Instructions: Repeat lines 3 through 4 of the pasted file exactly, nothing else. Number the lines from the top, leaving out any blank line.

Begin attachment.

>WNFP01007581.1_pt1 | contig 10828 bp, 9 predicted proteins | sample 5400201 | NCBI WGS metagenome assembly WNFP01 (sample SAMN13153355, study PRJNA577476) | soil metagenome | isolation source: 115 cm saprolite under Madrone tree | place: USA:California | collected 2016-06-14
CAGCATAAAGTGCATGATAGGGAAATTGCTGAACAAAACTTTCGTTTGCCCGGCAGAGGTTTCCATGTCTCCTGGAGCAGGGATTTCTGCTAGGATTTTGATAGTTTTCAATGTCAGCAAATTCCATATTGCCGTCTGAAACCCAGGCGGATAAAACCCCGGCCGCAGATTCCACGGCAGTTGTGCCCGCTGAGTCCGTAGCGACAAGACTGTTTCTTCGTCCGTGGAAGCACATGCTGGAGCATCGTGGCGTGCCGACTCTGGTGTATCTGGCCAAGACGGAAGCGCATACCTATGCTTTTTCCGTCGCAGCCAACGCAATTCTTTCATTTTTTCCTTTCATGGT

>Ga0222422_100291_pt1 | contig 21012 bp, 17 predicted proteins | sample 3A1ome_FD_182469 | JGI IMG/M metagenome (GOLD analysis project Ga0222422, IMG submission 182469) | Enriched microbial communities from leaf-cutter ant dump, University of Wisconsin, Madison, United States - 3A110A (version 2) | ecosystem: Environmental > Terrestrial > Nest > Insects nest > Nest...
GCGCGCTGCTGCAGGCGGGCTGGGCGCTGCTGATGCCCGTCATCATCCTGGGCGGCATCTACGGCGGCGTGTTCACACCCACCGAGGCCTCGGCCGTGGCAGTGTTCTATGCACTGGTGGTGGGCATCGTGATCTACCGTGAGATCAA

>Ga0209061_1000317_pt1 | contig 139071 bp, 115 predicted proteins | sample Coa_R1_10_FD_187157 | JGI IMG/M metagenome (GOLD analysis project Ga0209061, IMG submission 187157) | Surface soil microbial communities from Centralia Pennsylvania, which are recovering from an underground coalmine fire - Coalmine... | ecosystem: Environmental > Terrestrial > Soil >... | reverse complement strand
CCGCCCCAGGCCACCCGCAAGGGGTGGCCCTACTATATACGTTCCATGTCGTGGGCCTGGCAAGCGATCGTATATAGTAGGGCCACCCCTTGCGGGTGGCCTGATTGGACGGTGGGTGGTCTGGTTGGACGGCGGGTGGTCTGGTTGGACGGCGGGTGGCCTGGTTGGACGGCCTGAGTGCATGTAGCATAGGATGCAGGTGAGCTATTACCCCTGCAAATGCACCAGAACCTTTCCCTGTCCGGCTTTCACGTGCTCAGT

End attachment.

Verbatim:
>Ga0222422_100291_pt1 | contig 21012 bp, 17 predicted proteins | sample 3A1ome_FD_182469 | JGI IMG/M metagenome (GOLD analysis project Ga0222422, IMG submission 182469) | Enriched microbial communities from leaf-cutter ant dump, University of Wisconsin, Madison, United States - 3A110A (version 2) | ecosystem: Environmental > Terrestrial > Nest > Insects nest > Nest...
GCGCGCTGCTGCAGGCGGGCTGGGCGCTGCTGATGCCCGTCATCATCCTGGGCGGCATCTACGGCGGCGTGTTCACACCCACCGAGGCCTCGGCCGTGGCAGTGTTCTATGCACTGGTGGTGGGCATCGTGATCTACCGTGAGATCAA